Month: December 2013

Paleo Taco Seasoning – Avoid MSG with this Recipe!

 

 Paleo Taco Seasoning

Paleo Taco Seasoning

Here is a simple tasty substitute for the store bought taco or fajita seasoning mixes.

Paleo Taco Seasoning is a great substitute for store bought MSG loaded taco seasonings. Using natural herbs and spices you can create a tasty substitute. This will also work well for fajitas as well.

When you adopt the paleo or primal lifestyle cooking your own meals and stocking your cupboards with spices is the natural progression. The store bought seasoning mixtures are loaded with sodium as well as MSG or Monosodium Glutamate which is a food additive that will disrupt the neuroregulation of food. MSG = food tasting fantastic which = you eating more food past the normal level of you getting full. MSG can have many names and you should be aware of them. It’s no secret that people are aware that this food additive is bad, but the food industry is sneaky and has many different names for MSG.

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Recipe:

2 parts Cumin

1 part Onion powder

1 part Garlic powder

1/2  part cayenne powder

1 part paprika

1 part fresh ground black pepper

1 part sea salt

 

20131230-113442.jpgMix in bowl with equal parts water and add to ground beef for taco seasoning.
Mix to taste.

Enjoy!

 

T-Rex Airdyne Workout

t-rex_hates_airdyne

Cyclists don’t like working out their upper bodies. The road cyclist body type remind me of the dinosaur T-Rex,a creature that is all legs and their arms are just strong enough to hold them onto their carbon fibre handlebars. While doing shoulder presses a cyclist advised me  “I want to avoid hypertrophy” and opted out of the strength session as he was worried about “getting too big in the upper body”.  I admire the dedication, but as a human being you may have to lift a soup can from the top shelf and you perhaps need a modicum of upper body strength and stability in the shoulders, so they don’t pop out of place under the extreme load.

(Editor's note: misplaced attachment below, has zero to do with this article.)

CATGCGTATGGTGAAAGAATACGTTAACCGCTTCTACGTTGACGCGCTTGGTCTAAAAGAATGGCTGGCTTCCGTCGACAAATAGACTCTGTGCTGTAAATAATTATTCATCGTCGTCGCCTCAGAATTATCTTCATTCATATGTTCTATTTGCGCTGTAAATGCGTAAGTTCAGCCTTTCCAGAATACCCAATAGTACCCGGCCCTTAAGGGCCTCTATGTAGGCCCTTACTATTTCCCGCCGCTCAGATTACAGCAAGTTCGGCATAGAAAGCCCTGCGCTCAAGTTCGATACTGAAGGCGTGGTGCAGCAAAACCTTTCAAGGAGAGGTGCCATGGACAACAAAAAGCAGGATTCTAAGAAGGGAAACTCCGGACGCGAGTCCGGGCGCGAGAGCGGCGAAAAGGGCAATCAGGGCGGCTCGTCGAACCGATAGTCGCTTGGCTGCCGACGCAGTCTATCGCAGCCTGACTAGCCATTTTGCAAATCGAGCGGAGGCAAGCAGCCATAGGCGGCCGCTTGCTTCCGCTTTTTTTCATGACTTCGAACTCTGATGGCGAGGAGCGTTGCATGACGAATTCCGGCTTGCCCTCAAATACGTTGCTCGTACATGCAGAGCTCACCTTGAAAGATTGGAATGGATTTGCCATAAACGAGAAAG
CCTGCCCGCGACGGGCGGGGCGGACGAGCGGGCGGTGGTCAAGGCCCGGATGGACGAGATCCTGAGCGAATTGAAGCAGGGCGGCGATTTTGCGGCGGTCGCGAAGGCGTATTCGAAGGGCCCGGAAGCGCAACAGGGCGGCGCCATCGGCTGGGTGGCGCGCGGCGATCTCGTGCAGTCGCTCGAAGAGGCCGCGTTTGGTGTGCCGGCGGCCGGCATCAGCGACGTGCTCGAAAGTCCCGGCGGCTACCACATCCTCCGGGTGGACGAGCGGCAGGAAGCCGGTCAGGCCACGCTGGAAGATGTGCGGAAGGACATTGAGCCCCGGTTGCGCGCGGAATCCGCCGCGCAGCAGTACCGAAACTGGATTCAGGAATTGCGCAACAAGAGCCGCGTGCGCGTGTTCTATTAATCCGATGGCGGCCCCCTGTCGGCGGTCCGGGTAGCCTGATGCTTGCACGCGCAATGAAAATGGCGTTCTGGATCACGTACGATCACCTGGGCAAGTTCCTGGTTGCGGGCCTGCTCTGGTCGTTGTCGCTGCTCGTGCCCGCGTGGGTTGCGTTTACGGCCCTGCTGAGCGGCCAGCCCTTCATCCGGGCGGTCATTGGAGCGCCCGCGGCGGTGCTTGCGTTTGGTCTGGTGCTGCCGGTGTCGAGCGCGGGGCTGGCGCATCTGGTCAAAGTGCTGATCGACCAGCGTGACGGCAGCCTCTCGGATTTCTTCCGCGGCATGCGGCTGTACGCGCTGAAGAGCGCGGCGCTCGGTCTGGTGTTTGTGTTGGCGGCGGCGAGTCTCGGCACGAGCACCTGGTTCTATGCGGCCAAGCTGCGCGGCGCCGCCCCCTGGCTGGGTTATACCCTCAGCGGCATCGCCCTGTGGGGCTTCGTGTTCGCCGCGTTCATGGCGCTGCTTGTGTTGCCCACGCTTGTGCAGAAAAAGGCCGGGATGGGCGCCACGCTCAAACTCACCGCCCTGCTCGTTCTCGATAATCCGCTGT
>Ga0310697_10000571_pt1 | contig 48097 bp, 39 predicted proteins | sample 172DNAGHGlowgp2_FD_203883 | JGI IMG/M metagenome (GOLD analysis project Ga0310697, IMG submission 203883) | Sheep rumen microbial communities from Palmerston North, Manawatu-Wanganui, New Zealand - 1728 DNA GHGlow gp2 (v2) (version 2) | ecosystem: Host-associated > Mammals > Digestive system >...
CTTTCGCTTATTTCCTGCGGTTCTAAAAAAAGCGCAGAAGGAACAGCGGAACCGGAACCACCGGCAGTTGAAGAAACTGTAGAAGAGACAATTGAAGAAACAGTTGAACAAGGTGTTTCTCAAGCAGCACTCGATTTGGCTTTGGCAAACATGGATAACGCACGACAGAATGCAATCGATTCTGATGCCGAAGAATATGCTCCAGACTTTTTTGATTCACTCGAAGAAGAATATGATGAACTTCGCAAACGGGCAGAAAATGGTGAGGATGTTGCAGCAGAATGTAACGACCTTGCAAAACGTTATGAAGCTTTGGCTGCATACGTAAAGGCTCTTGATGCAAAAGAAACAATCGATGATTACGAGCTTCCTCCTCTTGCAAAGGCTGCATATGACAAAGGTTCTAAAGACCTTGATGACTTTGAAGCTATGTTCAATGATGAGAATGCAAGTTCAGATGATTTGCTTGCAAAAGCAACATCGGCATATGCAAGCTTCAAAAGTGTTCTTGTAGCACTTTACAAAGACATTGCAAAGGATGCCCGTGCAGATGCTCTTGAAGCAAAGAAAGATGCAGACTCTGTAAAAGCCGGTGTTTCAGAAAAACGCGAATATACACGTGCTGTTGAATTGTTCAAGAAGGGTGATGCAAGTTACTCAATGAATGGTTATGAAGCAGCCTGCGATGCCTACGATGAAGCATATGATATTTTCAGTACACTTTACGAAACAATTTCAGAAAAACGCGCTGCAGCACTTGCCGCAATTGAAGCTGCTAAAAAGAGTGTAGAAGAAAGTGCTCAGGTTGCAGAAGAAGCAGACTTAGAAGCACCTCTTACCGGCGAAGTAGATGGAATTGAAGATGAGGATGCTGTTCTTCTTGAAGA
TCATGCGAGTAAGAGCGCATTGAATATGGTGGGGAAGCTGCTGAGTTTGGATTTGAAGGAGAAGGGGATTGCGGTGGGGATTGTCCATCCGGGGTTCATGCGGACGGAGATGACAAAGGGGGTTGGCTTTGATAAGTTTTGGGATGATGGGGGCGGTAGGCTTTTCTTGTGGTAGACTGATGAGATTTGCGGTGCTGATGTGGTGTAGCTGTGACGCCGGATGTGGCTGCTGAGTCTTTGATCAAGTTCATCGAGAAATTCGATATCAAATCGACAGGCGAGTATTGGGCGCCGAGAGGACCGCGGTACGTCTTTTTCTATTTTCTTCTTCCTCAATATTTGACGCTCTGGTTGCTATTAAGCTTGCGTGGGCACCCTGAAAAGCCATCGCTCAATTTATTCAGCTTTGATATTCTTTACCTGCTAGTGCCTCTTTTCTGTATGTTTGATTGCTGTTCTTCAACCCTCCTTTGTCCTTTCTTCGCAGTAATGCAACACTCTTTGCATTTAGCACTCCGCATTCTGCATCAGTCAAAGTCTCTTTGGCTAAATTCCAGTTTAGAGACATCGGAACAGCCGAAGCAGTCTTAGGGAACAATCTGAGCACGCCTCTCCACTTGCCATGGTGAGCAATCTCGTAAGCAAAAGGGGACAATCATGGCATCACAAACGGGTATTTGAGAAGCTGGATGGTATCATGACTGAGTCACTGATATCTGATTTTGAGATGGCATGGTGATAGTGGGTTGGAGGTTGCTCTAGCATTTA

small armed cyclists

This is a quick and dirty Airdyne workout that involves the Tabata protocol for timing. 20 seconds of work 10 seconds of rest. 8 minutes in total.

Tabata Protocol for 16 rounds.

20 seconds Airdyne for calories

10 seconds Rest

20 seconds Push Press with 50 or 35 pound dumbells

10 seconds Rest

Repeat the above for a total of 8 rounds.

Make sure you have a timer on your phone or mp3 player, as your brain will quickly let you down and not be able to read a clock or focus on your watch. If you are exercising in doors and are near a computer, you can use this timer. If you are outside, you can download a Tabata app or a mp3 Tabata.

I coupled this workout with a heavy push press 20 seconds on airdyne for calories then quickly write down calories and then transition to push press. I used 50 lb dumbbells.

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You could also sub this workout with thrusters or wall balls as well , but I was really looking at a workout that would put the hurt on most roadies and stick to shoulders and arms while allowing a work : rest ratio that kept the tempo high.

As for tracking the Airdyne calories you might as well keep it rolling for the total 8 minutes and add it up at the end. If you are working with a partner then just remember you calories and write it down in chalk or whiteboard before you grab the dumbbells.

For weight you probably want to pick a weight that is going to be similar to your Airdyne calories. 10 calorie 20 seconds. Rest 10 seconds 10 push press in 20 seconds.

Set your Tabata timer up for 16 rounds of Tabata and go to town!

How do you Size up?

Score: Calories on the Airdyne and Push Press reps count as 1 each and added together for a total score. 

  • Anything over 160 is badass
  • > 150 great
  • > 140 cyclist
  • > 130 getting there!

Based on my limited observations, I’ve estimated Power percentages typically are 33% lower on the airdyne for women as compared to men.

20131222-170301.jpgFor more Airdyne workouts Click here 

 

8 Practices that Will Keep you Happy and Healthy

 

Logan LePlant a young “unschooling” advocate and 13 year old recently talked at TEDx University of Nevada and he brought up some really interesting points about education and where the focus should be. One of the slides in his talk was from Dr. Roger Walsh and forms the backbone of his presentation.

8 Practices that will Keep You Happy and Healthy

Points Paraphrased from Lifestyle and Mental Health by Dr. Roger Walsh 

  • Exercise

  • Diet and Nutrition

  • Time in Nature

  • Contribution and Service

  • Relationships